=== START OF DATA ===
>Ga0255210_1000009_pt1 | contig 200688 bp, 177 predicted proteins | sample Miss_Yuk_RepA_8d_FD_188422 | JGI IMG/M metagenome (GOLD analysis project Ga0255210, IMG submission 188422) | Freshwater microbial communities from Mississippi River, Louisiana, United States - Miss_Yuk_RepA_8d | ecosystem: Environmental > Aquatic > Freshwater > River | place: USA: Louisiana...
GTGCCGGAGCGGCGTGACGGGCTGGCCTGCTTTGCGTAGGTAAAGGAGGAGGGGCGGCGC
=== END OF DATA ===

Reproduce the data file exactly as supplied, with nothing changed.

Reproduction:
>Ga0255210_1000009_pt1 | contig 200688 bp, 177 predicted proteins | sample Miss_Yuk_RepA_8d_FD_188422 | JGI IMG/M metagenome (GOLD analysis project Ga0255210, IMG submission 188422) | Freshwater microbial communities from Mississippi River, Louisiana, United States - Miss_Yuk_RepA_8d | ecosystem: Environmental > Aquatic > Freshwater > River | place: USA: Louisiana...
GTGCCGGAGCGGCGTGACGGGCTGGCCTGCTTTGCGTAGGTAAAGGAGGAGGGGCGGCGC